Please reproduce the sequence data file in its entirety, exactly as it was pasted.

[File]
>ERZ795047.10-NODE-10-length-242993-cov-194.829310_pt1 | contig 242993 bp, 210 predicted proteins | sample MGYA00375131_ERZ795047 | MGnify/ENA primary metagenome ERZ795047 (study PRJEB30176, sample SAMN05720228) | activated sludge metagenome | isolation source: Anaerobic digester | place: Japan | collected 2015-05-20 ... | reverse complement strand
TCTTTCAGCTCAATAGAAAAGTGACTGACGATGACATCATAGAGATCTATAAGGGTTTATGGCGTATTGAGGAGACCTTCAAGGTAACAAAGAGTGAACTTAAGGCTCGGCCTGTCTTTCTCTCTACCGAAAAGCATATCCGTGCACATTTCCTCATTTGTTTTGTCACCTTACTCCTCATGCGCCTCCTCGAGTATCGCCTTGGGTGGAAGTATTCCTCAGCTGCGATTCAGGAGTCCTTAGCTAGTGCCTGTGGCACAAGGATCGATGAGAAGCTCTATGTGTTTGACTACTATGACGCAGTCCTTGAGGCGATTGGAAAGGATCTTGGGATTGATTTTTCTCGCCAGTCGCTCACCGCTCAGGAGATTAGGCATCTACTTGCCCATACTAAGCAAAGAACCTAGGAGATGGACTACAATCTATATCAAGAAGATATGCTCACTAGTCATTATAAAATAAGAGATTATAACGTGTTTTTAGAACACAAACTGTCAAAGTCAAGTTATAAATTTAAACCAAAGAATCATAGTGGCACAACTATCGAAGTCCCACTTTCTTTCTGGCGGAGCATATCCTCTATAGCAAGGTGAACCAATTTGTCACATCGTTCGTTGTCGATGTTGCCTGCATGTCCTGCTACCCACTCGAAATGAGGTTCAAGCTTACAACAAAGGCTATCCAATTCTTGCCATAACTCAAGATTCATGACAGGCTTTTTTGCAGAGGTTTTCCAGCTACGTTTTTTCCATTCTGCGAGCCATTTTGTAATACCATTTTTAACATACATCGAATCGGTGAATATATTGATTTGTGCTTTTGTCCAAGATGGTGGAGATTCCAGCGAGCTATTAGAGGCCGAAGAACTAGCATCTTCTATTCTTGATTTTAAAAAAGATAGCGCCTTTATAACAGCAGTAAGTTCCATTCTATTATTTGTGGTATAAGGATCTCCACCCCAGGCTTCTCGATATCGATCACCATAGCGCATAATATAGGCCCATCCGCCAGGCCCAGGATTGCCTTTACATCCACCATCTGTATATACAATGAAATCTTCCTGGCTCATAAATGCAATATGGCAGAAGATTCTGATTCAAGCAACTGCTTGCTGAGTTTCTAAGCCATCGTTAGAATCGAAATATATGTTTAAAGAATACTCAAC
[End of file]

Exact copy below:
>ERZ795047.10-NODE-10-length-242993-cov-194.829310_pt1 | contig 242993 bp, 210 predicted proteins | sample MGYA00375131_ERZ795047 | MGnify/ENA primary metagenome ERZ795047 (study PRJEB30176, sample SAMN05720228) | activated sludge metagenome | isolation source: Anaerobic digester | place: Japan | collected 2015-05-20 ... | reverse complement strand
TCTTTCAGCTCAATAGAAAAGTGACTGACGATGACATCATAGAGATCTATAAGGGTTTATGGCGTATTGAGGAGACCTTCAAGGTAACAAAGAGTGAACTTAAGGCTCGGCCTGTCTTTCTCTCTACCGAAAAGCATATCCGTGCACATTTCCTCATTTGTTTTGTCACCTTACTCCTCATGCGCCTCCTCGAGTATCGCCTTGGGTGGAAGTATTCCTCAGCTGCGATTCAGGAGTCCTTAGCTAGTGCCTGTGGCACAAGGATCGATGAGAAGCTCTATGTGTTTGACTACTATGACGCAGTCCTTGAGGCGATTGGAAAGGATCTTGGGATTGATTTTTCTCGCCAGTCGCTCACCGCTCAGGAGATTAGGCATCTACTTGCCCATACTAAGCAAAGAACCTAGGAGATGGACTACAATCTATATCAAGAAGATATGCTCACTAGTCATTATAAAATAAGAGATTATAACGTGTTTTTAGAACACAAACTGTCAAAGTCAAGTTATAAATTTAAACCAAAGAATCATAGTGGCACAACTATCGAAGTCCCACTTTCTTTCTGGCGGAGCATATCCTCTATAGCAAGGTGAACCAATTTGTCACATCGTTCGTTGTCGATGTTGCCTGCATGTCCTGCTACCCACTCGAAATGAGGTTCAAGCTTACAACAAAGGCTATCCAATTCTTGCCATAACTCAAGATTCATGACAGGCTTTTTTGCAGAGGTTTTCCAGCTACGTTTTTTCCATTCTGCGAGCCATTTTGTAATACCATTTTTAACATACATCGAATCGGTGAATATATTGATTTGTGCTTTTGTCCAAGATGGTGGAGATTCCAGCGAGCTATTAGAGGCCGAAGAACTAGCATCTTCTATTCTTGATTTTAAAAAAGATAGCGCCTTTATAACAGCAGTAAGTTCCATTCTATTATTTGTGGTATAAGGATCTCCACCCCAGGCTTCTCGATATCGATCACCATAGCGCATAATATAGGCCCATCCGCCAGGCCCAGGATTGCCTTTACATCCACCATCTGTATATACAATGAAATCTTCCTGGCTCATAAATGCAATATGGCAGAAGATTCTGATTCAAGCAACTGCTTGCTGAGTTTCTAAGCCATCGTTAGAATCGAAATATATGTTTAAAGAATACTCAAC